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  Moroccan Society
Households' average monthly income at MAD 5,300
  01/07/2009
 
 
 
  Ahmed Lahlimi, the head of the HCP (Ph.: Archives).
   
 
The average monthly income of Moroccan households stands at about MAD 5,300, a figure that hides flagrant discrepancies between the city and the countryside, MAD 6,100 and MAD 3,900 respectively, and between social classes themselves.

According to a survey conduced by the High Commission for Planning (HCP), about 20% of households have a monthly income of less than MAD 1,930, 40% less than MAD 2,892, 60% less than MAD 4,227 and 80% less than MAD 6,650.

The study, which was presented on Tuesday, found that the average monthly income varies according to the educational level, age, sex and the socio-professional category of the head of the family.

This income mainly comes from paid work and private non-agricultural activities (about 63%), mainly in urban areas, while agricultural activities are the main source of income in the rural ones (41%).

The survey, involving a diversified sample of 7,200 households, also revealed that 20% the households that have the highest salaries monopolise 52.6% of the overall wage bill, while 20% of households with the lowest salaries share only 5.4% of this wage bill.

“The results of this survey have allowed for a better understanding of the poverty dynamics, through three macroeconomic approaches making possible to define the factors that induced the changes noticed between 1985 and 2007, underlined Ahmed Lahlimi, the head of the HCP.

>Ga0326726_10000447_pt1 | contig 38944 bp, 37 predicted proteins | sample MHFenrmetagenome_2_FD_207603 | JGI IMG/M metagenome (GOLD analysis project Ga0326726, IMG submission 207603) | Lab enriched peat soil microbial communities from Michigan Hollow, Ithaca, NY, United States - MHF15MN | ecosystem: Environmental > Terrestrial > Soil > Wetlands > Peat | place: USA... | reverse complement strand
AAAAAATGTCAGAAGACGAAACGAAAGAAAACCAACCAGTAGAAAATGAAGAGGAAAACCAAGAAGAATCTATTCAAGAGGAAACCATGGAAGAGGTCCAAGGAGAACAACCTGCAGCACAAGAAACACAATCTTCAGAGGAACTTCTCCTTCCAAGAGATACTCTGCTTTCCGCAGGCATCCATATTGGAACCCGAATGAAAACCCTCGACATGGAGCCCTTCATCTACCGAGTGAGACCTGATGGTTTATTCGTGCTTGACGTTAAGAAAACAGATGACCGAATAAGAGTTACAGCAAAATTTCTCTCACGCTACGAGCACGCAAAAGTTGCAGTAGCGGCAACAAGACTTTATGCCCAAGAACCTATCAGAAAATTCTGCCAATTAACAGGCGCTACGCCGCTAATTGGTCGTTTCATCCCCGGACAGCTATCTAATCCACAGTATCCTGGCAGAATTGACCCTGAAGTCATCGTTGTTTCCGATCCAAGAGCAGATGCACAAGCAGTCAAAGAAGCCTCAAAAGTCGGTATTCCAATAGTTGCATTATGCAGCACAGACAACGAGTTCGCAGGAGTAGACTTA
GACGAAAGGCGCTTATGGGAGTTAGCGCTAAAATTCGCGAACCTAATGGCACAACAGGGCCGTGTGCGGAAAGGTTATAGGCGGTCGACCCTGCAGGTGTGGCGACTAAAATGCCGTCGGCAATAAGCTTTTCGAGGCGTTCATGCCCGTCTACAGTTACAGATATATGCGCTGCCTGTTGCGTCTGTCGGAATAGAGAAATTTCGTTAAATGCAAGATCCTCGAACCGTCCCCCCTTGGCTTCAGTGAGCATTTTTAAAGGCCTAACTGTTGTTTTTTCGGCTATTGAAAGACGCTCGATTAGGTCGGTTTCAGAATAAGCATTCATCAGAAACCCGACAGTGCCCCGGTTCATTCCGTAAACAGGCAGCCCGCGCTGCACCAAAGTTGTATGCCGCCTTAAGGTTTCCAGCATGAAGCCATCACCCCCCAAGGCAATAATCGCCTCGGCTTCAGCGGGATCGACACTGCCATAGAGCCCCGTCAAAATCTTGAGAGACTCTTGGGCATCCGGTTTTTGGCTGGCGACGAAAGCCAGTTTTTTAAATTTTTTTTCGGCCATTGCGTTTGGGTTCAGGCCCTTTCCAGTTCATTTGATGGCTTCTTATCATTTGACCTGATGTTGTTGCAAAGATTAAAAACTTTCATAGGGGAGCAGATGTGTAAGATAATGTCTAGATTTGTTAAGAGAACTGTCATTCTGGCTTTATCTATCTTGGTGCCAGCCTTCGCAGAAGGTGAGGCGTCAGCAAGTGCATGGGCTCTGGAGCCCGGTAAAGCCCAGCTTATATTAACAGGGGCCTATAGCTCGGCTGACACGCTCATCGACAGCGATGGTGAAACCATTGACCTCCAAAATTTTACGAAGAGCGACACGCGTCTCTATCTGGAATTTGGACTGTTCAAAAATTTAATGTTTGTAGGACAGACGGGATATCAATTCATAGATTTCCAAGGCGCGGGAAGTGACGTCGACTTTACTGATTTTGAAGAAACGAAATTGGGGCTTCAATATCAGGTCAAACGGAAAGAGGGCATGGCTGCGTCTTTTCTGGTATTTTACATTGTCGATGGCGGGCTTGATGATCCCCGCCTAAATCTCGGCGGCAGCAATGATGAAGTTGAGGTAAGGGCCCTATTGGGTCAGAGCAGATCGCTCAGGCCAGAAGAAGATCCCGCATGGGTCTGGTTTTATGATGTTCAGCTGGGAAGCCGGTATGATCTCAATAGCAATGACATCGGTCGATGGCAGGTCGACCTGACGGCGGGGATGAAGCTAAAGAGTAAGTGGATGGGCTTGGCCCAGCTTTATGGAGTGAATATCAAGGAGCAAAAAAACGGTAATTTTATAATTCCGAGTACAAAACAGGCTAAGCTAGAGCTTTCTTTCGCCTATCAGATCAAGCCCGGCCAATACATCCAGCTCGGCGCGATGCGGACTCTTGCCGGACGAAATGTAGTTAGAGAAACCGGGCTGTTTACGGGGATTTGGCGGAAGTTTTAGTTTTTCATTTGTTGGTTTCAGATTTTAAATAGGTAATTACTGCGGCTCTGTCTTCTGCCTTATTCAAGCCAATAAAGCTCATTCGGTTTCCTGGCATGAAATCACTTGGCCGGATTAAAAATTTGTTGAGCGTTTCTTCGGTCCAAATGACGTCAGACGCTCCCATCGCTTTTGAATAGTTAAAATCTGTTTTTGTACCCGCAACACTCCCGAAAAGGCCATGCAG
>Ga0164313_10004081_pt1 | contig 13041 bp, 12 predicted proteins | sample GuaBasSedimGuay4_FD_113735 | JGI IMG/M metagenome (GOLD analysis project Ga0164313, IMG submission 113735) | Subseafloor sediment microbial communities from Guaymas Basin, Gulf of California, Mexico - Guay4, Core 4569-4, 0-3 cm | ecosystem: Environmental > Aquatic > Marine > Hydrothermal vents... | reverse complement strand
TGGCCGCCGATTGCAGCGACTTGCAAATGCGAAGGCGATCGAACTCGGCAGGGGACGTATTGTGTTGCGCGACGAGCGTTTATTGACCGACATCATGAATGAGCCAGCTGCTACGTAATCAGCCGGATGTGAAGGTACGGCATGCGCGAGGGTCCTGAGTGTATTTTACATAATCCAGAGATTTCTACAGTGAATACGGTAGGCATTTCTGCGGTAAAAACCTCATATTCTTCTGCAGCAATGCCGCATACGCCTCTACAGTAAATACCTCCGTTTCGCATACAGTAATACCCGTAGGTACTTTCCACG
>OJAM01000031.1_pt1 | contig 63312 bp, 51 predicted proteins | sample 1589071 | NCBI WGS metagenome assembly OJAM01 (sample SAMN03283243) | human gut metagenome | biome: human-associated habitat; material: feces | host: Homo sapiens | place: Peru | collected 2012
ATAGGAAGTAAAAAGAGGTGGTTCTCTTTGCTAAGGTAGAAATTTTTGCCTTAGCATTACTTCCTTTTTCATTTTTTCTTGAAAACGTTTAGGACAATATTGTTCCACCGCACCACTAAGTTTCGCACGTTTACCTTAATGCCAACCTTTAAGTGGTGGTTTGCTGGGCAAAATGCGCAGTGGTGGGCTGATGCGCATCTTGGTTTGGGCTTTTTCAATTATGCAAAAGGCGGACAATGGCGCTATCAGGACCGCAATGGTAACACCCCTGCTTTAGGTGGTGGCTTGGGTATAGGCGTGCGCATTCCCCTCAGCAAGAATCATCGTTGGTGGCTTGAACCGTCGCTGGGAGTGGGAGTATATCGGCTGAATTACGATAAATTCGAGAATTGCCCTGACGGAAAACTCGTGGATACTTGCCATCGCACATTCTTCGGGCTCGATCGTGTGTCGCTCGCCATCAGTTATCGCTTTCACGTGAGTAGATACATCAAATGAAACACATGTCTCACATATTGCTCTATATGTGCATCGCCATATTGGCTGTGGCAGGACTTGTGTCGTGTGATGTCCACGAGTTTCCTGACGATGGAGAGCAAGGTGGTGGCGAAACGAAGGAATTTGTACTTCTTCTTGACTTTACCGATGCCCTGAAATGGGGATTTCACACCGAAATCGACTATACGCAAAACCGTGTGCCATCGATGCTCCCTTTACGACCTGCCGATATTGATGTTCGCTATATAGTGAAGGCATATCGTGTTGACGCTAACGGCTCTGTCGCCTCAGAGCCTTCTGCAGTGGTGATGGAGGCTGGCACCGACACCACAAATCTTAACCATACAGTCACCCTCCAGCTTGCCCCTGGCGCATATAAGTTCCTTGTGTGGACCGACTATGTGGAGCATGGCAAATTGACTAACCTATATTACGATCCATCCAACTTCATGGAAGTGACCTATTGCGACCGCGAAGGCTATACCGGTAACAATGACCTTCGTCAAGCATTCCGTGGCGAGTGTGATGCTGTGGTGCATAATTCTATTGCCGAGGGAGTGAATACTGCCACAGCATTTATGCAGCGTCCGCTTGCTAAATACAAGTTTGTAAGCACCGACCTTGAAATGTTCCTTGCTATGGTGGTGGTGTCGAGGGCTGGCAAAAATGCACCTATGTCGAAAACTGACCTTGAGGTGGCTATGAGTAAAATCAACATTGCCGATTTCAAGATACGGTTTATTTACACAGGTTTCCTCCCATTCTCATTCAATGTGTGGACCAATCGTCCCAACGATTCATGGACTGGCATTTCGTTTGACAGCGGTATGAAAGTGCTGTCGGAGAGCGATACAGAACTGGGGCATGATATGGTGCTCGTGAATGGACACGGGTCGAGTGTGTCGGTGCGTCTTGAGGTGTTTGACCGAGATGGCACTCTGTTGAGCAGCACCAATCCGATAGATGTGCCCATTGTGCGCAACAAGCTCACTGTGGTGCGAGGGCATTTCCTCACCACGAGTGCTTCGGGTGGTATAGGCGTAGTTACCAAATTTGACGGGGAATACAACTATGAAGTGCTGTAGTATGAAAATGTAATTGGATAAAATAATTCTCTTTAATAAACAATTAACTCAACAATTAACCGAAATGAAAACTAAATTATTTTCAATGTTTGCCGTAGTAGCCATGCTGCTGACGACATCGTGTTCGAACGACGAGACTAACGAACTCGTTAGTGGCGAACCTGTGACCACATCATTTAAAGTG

This has shown that the sustainable reduction of poverty requires maintaining the growth rate and reinforcing social equality mechanisms mainly through educing disparities in terms of income, added Lahlimi.

An earlier survey on the Moroccan middle class, which was presented in May, had found that this social class represents 53% of the Moroccan population.

The study showed that while 48% of the people belonging to the class are active, 8.2% of them are unemployed and 43.7% inactive, 26% of them housewives.

The study also revealed that the Moroccan middle class has a number of social concerns including high living costs, drought, school drop-out, unemployment, diseases, and security.
 
  By CMC
 
   
 
   
 
 
     
     
 
 
     
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